Perception of pain in others is of great evolutionary significance for the development of human empathy. However, infants' sensitivity to others' painful experiences has not been investigated so far. Here, we explored the neural time course of infants' processing of others' pain by measuring event-related brain potentials (ERPs) while 6-month-old infants observed a painful tactile stimulation directed towards the eye and a neutral tactile stimulation on the eyebrow. We analyzed both the Negative Central (Nc) and the later Late Positive Potential (LPP) ERP components, indexing respectively attention allocation and cognitive evaluation of perceptual stimuli. Results showed that observing painful touch elicits a mid-latency Nc (300–500 ms) over the right fronto-central site, which is greater in amplitude as compared to neutral touch. A divergent activity was also visible in the centro-parietal early (550–750 ms) and late (800–1000 ms) LPP, showing increased amplitudes in response to neutral compared to painful touch. The cognitive evaluation of painful stimuli, reflected by the LPP, might thus not be fully developed at 6 months of age, as adults typically show a larger LPP in response to painful as compared to neutral stimuli. Overall, infants show early attentional attuning to others' pain. This early sensitivity to others' painful tactile experiences might form a prerequisite for the development of human empathy.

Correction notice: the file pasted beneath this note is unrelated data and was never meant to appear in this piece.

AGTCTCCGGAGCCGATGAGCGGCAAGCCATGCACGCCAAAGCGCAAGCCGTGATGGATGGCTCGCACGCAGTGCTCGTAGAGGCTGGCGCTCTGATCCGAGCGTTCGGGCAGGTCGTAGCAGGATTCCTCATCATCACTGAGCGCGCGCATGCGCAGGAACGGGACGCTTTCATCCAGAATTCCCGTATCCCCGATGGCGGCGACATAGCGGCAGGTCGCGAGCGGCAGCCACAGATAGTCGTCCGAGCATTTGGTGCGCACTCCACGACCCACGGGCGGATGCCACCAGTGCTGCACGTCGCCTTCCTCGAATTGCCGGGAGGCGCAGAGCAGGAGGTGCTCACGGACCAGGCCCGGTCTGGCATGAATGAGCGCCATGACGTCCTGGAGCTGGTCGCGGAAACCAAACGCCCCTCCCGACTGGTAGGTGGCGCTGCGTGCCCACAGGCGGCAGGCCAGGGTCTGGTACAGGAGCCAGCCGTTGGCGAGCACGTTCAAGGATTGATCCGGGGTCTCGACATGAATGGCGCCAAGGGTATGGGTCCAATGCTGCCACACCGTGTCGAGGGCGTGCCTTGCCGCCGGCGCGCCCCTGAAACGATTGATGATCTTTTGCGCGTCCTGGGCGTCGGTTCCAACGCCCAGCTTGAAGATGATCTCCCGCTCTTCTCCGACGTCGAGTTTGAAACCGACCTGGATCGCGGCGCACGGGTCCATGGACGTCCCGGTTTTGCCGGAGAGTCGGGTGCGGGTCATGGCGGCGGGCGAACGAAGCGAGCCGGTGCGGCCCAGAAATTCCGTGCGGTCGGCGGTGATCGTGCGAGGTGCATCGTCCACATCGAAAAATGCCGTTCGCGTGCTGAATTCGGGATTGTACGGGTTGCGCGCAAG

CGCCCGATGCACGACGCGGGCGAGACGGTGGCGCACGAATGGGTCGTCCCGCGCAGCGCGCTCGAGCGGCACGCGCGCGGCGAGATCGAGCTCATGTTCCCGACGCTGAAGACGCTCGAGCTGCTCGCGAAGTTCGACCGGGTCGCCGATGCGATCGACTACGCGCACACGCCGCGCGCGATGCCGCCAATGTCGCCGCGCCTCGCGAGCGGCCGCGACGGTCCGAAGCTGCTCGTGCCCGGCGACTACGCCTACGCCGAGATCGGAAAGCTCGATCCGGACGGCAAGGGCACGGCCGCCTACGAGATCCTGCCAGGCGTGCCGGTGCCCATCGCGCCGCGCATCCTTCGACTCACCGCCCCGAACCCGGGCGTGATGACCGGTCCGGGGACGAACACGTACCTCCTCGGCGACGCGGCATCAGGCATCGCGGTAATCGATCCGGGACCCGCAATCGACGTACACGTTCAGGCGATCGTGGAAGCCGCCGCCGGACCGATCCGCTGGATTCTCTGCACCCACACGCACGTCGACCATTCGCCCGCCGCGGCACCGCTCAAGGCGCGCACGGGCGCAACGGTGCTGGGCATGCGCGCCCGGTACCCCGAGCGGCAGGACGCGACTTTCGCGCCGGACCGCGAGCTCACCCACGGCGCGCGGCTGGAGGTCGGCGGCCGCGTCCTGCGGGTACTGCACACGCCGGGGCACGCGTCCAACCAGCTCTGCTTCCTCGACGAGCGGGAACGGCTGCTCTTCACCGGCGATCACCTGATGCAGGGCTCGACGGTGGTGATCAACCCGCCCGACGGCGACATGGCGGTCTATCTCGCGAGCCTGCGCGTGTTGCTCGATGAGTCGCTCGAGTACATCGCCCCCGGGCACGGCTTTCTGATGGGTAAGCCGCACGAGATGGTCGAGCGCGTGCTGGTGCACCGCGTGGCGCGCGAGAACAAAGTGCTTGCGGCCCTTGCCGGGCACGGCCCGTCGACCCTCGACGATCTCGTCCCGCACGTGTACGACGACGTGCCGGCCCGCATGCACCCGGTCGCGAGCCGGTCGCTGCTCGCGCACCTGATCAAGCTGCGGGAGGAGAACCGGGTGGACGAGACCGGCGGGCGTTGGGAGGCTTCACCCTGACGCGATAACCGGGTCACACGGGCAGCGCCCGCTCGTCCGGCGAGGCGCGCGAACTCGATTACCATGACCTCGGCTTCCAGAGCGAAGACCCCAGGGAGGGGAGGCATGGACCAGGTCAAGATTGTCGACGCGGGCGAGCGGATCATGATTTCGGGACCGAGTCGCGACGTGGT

- body knowledge
- event-related brain potentials
- pain observation
ASJC Scopus subject areas
- Developmental and Educational Psychology
- Cognitive Neuroscience